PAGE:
How we perceive faces


A Face to Remember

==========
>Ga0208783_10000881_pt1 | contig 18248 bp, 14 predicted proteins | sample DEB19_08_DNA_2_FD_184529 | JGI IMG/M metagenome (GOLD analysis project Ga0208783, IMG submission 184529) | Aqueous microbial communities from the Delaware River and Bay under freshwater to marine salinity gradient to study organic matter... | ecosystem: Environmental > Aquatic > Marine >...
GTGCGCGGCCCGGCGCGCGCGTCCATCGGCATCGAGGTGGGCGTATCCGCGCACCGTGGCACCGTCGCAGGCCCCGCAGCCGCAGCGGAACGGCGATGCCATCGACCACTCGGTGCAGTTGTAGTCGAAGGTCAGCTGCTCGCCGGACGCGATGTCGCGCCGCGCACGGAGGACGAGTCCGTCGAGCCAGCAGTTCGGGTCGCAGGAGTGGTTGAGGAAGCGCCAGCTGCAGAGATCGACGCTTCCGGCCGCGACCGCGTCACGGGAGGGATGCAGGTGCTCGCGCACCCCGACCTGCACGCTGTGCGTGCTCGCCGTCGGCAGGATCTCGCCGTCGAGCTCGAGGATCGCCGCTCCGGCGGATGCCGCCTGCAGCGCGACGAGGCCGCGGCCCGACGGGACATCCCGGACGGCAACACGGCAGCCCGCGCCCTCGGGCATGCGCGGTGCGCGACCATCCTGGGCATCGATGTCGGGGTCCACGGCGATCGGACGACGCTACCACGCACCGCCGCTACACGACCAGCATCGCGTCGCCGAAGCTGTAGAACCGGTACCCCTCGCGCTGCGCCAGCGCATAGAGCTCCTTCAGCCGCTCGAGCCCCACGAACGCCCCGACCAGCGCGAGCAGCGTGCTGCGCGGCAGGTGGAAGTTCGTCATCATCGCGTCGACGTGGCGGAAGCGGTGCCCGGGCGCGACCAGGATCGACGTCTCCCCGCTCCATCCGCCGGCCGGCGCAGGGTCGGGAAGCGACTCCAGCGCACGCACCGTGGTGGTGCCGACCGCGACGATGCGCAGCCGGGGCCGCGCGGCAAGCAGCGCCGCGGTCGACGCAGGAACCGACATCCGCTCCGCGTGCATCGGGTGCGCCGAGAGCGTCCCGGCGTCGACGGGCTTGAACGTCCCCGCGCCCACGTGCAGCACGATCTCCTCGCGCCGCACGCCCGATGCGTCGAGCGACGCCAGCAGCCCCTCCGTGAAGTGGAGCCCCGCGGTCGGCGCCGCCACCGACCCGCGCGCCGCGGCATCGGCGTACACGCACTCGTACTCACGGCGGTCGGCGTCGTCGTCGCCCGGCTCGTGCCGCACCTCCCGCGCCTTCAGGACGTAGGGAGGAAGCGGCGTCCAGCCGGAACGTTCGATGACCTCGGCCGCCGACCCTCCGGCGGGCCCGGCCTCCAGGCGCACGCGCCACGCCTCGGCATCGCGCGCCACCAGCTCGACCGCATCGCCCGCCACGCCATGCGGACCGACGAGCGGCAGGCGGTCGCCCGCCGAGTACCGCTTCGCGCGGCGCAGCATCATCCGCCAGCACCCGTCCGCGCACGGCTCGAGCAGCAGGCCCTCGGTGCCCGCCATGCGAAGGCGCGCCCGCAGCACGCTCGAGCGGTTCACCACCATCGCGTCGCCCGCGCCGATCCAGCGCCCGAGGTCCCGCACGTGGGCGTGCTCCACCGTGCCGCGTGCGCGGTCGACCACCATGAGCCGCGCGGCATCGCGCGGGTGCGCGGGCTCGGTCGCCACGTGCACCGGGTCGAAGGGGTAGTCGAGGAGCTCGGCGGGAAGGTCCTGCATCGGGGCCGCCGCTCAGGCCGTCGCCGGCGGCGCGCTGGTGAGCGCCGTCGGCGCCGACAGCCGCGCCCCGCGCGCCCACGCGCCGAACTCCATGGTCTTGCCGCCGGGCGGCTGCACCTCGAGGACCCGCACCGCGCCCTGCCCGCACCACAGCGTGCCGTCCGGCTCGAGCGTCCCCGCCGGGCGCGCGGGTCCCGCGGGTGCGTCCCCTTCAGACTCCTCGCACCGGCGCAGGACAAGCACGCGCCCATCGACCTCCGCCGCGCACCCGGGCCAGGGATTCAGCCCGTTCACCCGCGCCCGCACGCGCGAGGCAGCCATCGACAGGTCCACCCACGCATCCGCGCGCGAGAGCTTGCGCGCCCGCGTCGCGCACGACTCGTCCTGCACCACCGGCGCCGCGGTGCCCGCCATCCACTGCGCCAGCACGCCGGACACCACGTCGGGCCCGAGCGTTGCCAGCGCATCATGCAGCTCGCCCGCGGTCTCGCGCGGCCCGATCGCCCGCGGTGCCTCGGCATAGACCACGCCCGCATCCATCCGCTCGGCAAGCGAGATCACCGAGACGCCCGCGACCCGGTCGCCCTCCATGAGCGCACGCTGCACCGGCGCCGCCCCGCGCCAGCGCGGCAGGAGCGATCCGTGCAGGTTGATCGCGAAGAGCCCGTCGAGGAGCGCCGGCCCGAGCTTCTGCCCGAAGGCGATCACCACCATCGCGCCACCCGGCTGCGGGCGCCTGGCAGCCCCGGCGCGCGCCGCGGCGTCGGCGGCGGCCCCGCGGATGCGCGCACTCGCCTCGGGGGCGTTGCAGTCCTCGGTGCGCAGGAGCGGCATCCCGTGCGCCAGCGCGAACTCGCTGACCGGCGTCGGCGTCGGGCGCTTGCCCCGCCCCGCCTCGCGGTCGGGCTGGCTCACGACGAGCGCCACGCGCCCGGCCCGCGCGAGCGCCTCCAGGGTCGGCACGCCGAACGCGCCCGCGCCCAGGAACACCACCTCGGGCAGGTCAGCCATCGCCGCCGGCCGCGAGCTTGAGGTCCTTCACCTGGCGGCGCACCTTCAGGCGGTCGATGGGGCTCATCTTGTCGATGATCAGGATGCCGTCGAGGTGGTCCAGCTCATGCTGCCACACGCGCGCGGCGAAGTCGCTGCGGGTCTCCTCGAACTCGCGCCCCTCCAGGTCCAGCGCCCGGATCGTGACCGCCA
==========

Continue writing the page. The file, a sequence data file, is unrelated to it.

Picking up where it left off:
Ron Blackwell reclined in a hospital bed at Stanford University, bandages from his recent brain surgery wrapped snugly around his head. Doctors had just removed a piece of his cranium, implanted electrodes on the surface of his brain, and closed him back up. He waited for a seizure. Blackwell, 49, had his first seizure when he was 11 and had experienced similar incidents periodically thereafter. But after he turned 40, the seizures became more frequent. He wanted to feel secure when caring for his two young children instead of worrying that he might have a seizure while bringing them to the park. So in 2012 he gave doctors the OK to implant the electrodes, which were designed to pinpoint the epicenter of his seizures as they came and help determine whether he’d be good candidate for surgery to remove the culprit tissue. ….[READ]


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